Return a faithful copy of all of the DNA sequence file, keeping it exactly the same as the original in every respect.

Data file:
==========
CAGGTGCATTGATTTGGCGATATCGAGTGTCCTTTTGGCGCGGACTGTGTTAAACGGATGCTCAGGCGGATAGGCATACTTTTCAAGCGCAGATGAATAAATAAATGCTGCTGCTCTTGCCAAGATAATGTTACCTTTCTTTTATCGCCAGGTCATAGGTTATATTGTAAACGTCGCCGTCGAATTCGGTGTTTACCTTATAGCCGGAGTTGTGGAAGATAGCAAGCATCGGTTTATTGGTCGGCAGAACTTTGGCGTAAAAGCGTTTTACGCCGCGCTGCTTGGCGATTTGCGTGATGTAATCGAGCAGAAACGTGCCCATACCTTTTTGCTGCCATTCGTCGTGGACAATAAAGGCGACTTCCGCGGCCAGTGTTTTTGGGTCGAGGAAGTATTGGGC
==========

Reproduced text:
CAGGTGCATTGATTTGGCGATATCGAGTGTCCTTTTGGCGCGGACTGTGTTAAACGGATGCTCAGGCGGATAGGCATACTTTTCAAGCGCAGATGAATAAATAAATGCTGCTGCTCTTGCCAAGATAATGTTACCTTTCTTTTATCGCCAGGTCATAGGTTATATTGTAAACGTCGCCGTCGAATTCGGTGTTTACCTTATAGCCGGAGTTGTGGAAGATAGCAAGCATCGGTTTATTGGTCGGCAGAACTTTGGCGTAAAAGCGTTTTACGCCGCGCTGCTTGGCGATTTGCGTGATGTAATCGAGCAGAAACGTGCCCATACCTTTTTGCTGCCATTCGTCGTGGACAATAAAGGCGACTTCCGCGGCCAGTGTTTTTGGGTCGAGGAAGTATTGGGC